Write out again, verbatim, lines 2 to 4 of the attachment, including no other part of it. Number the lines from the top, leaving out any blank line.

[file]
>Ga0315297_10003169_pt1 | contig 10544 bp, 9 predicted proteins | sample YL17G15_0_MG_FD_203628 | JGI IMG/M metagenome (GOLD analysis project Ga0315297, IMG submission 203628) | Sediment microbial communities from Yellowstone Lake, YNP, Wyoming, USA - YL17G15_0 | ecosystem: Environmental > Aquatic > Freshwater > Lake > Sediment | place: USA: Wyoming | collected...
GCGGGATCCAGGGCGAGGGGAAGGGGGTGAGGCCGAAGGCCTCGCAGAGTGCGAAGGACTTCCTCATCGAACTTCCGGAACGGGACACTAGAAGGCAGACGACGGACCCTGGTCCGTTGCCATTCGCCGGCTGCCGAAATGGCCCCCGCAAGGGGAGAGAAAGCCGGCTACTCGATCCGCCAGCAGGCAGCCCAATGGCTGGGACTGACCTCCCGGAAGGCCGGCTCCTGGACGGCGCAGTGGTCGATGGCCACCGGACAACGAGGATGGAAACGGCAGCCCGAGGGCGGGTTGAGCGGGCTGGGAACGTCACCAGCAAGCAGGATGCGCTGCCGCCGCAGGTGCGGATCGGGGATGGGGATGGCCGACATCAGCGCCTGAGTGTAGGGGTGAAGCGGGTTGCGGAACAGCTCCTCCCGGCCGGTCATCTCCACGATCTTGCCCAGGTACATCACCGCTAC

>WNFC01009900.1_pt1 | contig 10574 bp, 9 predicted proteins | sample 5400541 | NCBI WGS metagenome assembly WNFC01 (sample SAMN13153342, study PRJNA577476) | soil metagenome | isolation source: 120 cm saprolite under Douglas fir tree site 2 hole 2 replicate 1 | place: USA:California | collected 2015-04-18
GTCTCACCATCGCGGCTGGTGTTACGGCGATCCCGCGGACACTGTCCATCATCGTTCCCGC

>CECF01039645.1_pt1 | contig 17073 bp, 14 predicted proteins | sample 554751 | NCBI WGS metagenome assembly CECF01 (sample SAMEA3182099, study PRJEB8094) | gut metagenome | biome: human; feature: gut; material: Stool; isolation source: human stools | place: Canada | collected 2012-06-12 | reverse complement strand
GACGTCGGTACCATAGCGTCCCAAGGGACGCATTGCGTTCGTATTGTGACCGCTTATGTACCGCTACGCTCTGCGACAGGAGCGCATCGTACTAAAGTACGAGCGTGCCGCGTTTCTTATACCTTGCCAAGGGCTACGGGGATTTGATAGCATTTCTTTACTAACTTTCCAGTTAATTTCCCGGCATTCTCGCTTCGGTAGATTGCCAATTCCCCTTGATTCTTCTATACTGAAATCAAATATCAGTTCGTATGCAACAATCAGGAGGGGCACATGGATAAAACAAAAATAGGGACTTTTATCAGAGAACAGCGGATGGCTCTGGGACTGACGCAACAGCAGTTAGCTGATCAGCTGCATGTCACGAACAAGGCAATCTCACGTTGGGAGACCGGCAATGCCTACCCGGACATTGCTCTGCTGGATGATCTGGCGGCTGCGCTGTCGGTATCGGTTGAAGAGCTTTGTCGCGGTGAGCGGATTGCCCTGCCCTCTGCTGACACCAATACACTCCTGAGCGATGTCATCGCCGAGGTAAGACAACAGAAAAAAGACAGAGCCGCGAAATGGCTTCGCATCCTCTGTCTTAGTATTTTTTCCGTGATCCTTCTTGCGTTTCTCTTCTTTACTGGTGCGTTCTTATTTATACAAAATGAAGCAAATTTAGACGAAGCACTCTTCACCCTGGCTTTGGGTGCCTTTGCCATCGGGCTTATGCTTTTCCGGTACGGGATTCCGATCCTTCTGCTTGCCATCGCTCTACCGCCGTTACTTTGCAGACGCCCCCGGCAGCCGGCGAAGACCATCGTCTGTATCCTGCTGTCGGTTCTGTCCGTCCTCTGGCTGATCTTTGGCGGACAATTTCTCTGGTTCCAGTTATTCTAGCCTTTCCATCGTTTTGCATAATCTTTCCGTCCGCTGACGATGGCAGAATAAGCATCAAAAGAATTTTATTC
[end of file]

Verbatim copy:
GCGGGATCCAGGGCGAGGGGAAGGGGGTGAGGCCGAAGGCCTCGCAGAGTGCGAAGGACTTCCTCATCGAACTTCCGGAACGGGACACTAGAAGGCAGACGACGGACCCTGGTCCGTTGCCATTCGCCGGCTGCCGAAATGGCCCCCGCAAGGGGAGAGAAAGCCGGCTACTCGATCCGCCAGCAGGCAGCCCAATGGCTGGGACTGACCTCCCGGAAGGCCGGCTCCTGGACGGCGCAGTGGTCGATGGCCACCGGACAACGAGGATGGAAACGGCAGCCCGAGGGCGGGTTGAGCGGGCTGGGAACGTCACCAGCAAGCAGGATGCGCTGCCGCCGCAGGTGCGGATCGGGGATGGGGATGGCCGACATCAGCGCCTGAGTGTAGGGGTGAAGCGGGTTGCGGAACAGCTCCTCCCGGCCGGTCATCTCCACGATCTTGCCCAGGTACATCACCGCTAC

>WNFC01009900.1_pt1 | contig 10574 bp, 9 predicted proteins | sample 5400541 | NCBI WGS metagenome assembly WNFC01 (sample SAMN13153342, study PRJNA577476) | soil metagenome | isolation source: 120 cm saprolite under Douglas fir tree site 2 hole 2 replicate 1 | place: USA:California | collected 2015-04-18
GTCTCACCATCGCGGCTGGTGTTACGGCGATCCCGCGGACACTGTCCATCATCGTTCCCGC